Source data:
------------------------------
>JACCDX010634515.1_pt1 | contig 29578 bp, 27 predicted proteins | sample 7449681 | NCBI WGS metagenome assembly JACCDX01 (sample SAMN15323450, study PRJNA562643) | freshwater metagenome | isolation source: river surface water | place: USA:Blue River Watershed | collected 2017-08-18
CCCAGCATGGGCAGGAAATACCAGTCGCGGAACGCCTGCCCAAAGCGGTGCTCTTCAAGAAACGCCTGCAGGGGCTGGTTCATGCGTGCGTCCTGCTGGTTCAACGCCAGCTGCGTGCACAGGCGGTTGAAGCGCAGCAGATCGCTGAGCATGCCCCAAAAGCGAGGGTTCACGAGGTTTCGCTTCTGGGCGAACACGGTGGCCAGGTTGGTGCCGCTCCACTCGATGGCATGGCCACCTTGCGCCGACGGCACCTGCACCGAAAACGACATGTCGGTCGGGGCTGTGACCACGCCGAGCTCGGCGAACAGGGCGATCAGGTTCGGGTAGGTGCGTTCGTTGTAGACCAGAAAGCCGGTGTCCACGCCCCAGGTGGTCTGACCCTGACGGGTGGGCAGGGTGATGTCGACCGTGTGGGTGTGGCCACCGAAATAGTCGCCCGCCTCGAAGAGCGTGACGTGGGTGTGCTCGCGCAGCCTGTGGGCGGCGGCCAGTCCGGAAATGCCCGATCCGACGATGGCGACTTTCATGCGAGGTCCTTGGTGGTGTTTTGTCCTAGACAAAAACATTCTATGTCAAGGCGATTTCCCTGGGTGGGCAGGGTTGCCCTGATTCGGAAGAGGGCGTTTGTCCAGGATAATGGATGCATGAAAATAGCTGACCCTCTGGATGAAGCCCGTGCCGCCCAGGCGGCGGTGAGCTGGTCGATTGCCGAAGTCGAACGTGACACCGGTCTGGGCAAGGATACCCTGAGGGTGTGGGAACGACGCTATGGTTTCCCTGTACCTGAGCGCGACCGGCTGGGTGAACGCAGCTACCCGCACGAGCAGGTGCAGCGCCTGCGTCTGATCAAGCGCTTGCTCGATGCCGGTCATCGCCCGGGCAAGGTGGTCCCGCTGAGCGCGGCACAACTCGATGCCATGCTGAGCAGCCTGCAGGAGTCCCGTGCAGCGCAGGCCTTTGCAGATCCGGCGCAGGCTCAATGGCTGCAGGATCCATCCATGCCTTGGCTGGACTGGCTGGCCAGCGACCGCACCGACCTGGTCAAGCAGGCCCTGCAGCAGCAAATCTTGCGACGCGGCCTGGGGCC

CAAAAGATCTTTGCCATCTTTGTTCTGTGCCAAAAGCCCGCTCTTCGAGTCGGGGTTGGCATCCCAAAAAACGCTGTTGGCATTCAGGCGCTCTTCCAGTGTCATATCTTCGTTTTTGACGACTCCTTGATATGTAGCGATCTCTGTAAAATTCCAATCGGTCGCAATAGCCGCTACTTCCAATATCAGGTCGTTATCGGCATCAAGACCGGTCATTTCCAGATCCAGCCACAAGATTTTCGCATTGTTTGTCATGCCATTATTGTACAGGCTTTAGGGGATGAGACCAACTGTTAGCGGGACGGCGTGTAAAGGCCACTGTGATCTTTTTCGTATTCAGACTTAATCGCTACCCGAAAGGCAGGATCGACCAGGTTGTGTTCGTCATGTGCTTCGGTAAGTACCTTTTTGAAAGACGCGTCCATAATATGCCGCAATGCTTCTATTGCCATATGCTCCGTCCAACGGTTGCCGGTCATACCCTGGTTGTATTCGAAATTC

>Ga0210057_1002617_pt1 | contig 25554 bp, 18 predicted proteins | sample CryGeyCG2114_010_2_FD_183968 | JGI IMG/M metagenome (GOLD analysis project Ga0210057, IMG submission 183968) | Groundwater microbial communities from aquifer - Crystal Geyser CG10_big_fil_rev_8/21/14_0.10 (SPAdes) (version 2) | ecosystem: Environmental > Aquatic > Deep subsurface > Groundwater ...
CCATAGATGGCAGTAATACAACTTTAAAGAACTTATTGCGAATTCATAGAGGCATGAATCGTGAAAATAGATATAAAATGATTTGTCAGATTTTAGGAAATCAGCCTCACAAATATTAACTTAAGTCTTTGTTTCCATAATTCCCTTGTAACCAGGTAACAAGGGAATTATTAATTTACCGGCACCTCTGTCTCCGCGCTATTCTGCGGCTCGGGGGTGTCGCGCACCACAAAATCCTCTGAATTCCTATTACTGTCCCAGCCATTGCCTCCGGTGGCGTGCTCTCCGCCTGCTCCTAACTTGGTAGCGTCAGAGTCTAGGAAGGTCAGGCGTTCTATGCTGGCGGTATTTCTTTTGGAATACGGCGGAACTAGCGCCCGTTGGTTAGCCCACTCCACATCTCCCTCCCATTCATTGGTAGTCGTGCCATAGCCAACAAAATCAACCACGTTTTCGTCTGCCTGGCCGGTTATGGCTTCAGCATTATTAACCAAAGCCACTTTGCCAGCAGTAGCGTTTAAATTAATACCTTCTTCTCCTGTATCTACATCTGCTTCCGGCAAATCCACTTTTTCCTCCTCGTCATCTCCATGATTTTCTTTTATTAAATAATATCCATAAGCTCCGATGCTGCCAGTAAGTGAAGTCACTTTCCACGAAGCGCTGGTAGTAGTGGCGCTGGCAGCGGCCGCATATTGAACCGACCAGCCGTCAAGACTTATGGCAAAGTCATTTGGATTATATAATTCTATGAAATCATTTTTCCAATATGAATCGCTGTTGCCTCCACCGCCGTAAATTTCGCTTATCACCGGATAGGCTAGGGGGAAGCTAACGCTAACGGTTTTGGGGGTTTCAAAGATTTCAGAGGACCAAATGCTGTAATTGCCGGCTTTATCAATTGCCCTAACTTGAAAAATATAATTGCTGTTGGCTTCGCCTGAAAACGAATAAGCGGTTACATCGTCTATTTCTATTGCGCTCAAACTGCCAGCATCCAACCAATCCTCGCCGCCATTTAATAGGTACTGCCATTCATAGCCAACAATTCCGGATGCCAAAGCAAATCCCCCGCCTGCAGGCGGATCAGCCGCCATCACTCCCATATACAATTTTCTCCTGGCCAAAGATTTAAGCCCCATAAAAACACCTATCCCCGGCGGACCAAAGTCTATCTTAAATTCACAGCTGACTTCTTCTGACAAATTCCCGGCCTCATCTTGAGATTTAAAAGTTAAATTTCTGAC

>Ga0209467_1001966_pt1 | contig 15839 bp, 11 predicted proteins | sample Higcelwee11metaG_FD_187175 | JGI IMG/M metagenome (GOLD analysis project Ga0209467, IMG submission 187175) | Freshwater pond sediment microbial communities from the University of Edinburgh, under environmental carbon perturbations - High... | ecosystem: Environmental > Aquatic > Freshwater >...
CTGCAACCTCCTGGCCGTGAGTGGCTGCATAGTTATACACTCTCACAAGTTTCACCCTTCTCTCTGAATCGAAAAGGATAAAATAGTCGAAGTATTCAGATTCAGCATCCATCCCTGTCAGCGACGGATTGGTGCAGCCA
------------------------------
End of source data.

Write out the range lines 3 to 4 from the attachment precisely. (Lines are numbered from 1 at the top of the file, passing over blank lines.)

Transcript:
CAAAAGATCTTTGCCATCTTTGTTCTGTGCCAAAAGCCCGCTCTTCGAGTCGGGGTTGGCATCCCAAAAAACGCTGTTGGCATTCAGGCGCTCTTCCAGTGTCATATCTTCGTTTTTGACGACTCCTTGATATGTAGCGATCTCTGTAAAATTCCAATCGGTCGCAATAGCCGCTACTTCCAATATCAGGTCGTTATCGGCATCAAGACCGGTCATTTCCAGATCCAGCCACAAGATTTTCGCATTGTTTGTCATGCCATTATTGTACAGGCTTTAGGGGATGAGACCAACTGTTAGCGGGACGGCGTGTAAAGGCCACTGTGATCTTTTTCGTATTCAGACTTAATCGCTACCCGAAAGGCAGGATCGACCAGGTTGTGTTCGTCATGTGCTTCGGTAAGTACCTTTTTGAAAGACGCGTCCATAATATGCCGCAATGCTTCTATTGCCATATGCTCCGTCCAACGGTTGCCGGTCATACCCTGGTTGTATTCGAAATTC

>Ga0210057_1002617_pt1 | contig 25554 bp, 18 predicted proteins | sample CryGeyCG2114_010_2_FD_183968 | JGI IMG/M metagenome (GOLD analysis project Ga0210057, IMG submission 183968) | Groundwater microbial communities from aquifer - Crystal Geyser CG10_big_fil_rev_8/21/14_0.10 (SPAdes) (version 2) | ecosystem: Environmental > Aquatic > Deep subsurface > Groundwater ...